George W. Bush's approval ratings are so low that you can almost picture the First Dog, Barney, barely able to muster a single wag of his pointy black tail when the Commander-in-Chief strides into the White House living room. So it seemed auspicious that rolling up to the South Lawn on Monday was the man who might just be President Bush's Last Best Friend on Earth. Italian Prime Minister Silvio Berlusconi arrived in Washington just in time for Columbus Day, and just in time to say what almost no other political figure would venture to say out loud right now: "I'm 100% sure and positive that history will say that George W. Bush has been a great, very great President of the United States of America."
The effusive and stubbornly loyal Berlusconi has stuck with Bush despite the American President's abiding unpopularity in Italy. More than 80% of Italians were opposed to the war in Iraq, but their controversial Prime Minister helped spearhead the so-called "Letter of Eight" public declaration of support from some European leaders for Bush's Iraq policy in the weeks before the invasion. Following the overthrow of Saddam Hussein, Berlusconi sent 3,000 Italian peacekeeping troops to southern Iraq. During Bush's June 2004 visit to Rome, the two leaders were the target of a massive anti-war rally. But Berlusconi, who at the time was growing increasingly unpopular with Italian voters, did not play down his kinship with the President during an interview then with TIME. "We have the same roots. He was in business and sports, and so was I. We can speak to each other," Berlusconi declared. The two always made a point of calling each other by their first names, regularly slapped each others' backs, and Berlusconi earned repeat invitations to Bush's ranch in Crawford, Texas.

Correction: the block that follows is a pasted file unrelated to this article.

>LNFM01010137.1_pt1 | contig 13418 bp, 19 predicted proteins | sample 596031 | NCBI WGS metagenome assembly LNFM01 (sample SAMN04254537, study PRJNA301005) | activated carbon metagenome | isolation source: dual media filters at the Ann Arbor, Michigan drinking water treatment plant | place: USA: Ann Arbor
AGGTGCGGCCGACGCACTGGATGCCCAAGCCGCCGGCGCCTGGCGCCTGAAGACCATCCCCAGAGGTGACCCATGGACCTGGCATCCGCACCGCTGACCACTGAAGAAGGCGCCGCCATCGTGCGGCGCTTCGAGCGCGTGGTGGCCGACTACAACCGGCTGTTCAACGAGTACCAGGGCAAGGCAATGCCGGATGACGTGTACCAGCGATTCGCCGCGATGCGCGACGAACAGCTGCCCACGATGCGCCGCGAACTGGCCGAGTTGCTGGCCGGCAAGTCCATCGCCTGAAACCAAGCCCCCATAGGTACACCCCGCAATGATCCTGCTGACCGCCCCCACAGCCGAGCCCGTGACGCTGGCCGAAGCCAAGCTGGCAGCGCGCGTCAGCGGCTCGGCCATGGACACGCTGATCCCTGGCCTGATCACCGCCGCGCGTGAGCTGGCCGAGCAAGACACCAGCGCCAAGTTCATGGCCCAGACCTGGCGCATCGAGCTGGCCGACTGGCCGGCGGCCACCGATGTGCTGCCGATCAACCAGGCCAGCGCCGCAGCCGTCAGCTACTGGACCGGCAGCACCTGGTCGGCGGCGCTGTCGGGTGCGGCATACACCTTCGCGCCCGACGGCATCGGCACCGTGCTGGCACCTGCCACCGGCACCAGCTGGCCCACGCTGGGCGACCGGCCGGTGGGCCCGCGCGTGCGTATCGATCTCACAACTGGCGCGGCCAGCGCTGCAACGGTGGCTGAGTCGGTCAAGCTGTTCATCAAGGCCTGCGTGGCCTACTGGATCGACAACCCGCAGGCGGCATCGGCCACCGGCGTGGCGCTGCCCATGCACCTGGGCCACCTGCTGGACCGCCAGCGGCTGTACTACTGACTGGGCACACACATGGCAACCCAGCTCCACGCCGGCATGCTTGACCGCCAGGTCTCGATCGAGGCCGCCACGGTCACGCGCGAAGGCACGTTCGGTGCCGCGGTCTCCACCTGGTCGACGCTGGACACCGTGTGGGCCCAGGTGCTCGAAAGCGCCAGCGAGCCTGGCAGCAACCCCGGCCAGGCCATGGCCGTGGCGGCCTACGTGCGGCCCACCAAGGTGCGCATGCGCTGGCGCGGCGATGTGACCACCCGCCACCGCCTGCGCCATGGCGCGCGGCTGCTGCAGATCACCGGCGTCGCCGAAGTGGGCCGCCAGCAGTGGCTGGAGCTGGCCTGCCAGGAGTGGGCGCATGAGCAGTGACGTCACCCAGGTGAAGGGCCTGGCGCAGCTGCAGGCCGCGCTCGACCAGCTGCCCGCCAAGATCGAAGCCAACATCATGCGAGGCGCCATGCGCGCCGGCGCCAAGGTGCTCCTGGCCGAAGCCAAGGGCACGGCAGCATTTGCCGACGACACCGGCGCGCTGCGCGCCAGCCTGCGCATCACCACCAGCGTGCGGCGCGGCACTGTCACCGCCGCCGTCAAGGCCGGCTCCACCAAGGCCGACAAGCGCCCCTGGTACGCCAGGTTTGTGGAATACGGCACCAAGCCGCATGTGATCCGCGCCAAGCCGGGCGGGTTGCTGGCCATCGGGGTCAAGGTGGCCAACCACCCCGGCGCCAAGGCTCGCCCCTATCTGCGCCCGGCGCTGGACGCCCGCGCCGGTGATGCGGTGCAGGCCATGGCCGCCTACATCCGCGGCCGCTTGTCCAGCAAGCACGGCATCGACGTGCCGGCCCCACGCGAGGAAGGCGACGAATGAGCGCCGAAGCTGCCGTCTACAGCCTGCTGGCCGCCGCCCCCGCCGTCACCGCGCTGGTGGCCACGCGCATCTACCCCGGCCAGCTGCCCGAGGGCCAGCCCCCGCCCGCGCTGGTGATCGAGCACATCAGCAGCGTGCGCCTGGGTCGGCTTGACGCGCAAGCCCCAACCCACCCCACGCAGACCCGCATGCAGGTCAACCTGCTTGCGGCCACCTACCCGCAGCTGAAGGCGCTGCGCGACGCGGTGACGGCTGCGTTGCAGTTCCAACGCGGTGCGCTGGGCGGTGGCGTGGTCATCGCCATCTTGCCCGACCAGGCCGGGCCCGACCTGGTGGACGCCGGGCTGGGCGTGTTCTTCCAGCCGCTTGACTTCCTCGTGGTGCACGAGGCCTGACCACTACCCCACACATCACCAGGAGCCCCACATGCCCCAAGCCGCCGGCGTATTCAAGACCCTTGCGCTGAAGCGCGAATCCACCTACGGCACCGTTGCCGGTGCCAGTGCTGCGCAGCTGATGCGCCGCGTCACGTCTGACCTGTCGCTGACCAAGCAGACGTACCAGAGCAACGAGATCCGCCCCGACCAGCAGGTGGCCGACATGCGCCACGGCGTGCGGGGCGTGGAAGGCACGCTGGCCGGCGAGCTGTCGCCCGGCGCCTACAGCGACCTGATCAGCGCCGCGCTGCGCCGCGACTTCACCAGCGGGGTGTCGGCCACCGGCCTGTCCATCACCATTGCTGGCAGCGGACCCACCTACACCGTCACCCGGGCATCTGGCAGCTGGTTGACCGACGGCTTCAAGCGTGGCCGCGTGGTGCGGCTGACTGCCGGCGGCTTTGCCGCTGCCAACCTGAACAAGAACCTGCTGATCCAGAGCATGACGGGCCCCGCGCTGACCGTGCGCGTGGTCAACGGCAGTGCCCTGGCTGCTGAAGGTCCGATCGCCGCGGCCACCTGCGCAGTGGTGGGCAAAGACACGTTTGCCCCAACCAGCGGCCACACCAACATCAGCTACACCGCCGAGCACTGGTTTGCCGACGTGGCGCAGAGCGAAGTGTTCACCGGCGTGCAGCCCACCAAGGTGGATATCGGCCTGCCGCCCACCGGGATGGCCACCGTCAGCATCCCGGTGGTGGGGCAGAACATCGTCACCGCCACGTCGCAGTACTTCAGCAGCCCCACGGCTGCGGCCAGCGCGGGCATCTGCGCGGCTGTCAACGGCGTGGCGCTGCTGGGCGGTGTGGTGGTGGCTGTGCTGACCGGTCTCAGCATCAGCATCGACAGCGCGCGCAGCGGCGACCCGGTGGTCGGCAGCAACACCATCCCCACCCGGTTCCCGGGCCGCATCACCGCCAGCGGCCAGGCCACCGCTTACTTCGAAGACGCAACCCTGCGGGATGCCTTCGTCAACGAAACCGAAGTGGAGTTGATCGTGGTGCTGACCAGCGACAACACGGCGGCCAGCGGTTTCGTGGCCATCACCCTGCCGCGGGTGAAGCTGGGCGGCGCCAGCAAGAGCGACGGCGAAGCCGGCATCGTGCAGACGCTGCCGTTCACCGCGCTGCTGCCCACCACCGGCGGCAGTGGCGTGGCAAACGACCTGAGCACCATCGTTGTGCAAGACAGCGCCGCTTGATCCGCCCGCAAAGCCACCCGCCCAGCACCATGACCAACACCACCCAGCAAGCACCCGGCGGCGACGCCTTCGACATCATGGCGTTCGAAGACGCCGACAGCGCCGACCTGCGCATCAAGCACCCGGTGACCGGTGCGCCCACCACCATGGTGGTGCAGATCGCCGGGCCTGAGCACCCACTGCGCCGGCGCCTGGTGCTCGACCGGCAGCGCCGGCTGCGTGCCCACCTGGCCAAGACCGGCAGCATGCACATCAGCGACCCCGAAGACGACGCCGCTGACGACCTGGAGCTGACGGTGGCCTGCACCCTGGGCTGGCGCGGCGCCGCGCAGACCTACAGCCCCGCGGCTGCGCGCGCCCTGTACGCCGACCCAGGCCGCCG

Berlusconi's failed reelection bid in 2006 meant a two-year parenthesis of somewhat cooler Washington-Rome relations, as center-left Prime Minister Romano Prodi, an opponent of Bush's Iraq policy, came to power in Italy. By the time Prodi's government collapsed and Berlusconi returned to power last spring, Bush was already registering dismal approval ratings, and heading toward the lower rungs in the historians' presidential ratings game.
None of that, evidently, has changed the equation for Berlusconi. At Monday's White House ceremony, the Italian Prime Minister gushed with praise for his host: "I've been honored over these years by the possibility of cooperating with you. I've found in you a man of great ideals, great principles, a man of vision." He continued: "And it was always easy for me to share your ideas, to share your visions, to be next to you, to stand next to you, because we are always bound by these common love for freedom, love for democracy, respect for the others, and the feeling, this common feeling that we are here just to serve our peoples." Bush returned the compliments, thanking Berlusconi for his "friendship and his wisdom," and calling him "a man of sincerity and principle, who speaks his mind and keeps his word." He even took a rather weak stab at saying a few words in Italian.
The one telling hiccup in the history of this personal and political alliance was a Berlusconi interview as he began his unsuccessful run for reelection in 2006, in the face of mounting criticism of Italy's part in the Iraq conflict. "I tried repeatedly to convince the American president not to go to war," Berlusconi told an Italian television station. "I was never convinced that war was the best system to achieve democracy in a country that had to emerge from a bloody dictatorship. I maintained that military action should be avoided." That he'd provided Bush with key political cover to forge ahead with the war he supposedly opposed was somehow lost on Berlusconi.
By Monday night's official White House dinner, replete with Maine lobster and Reggiano ravioli, Berlusconi was waxing nostalgic as the President's reign nears its end, declaring that he and Bush will "remain friends forever." Whether the pair continues to meet up in Crawford to review their triumphs is up to them. But their place in history is one judgment beyond their ken.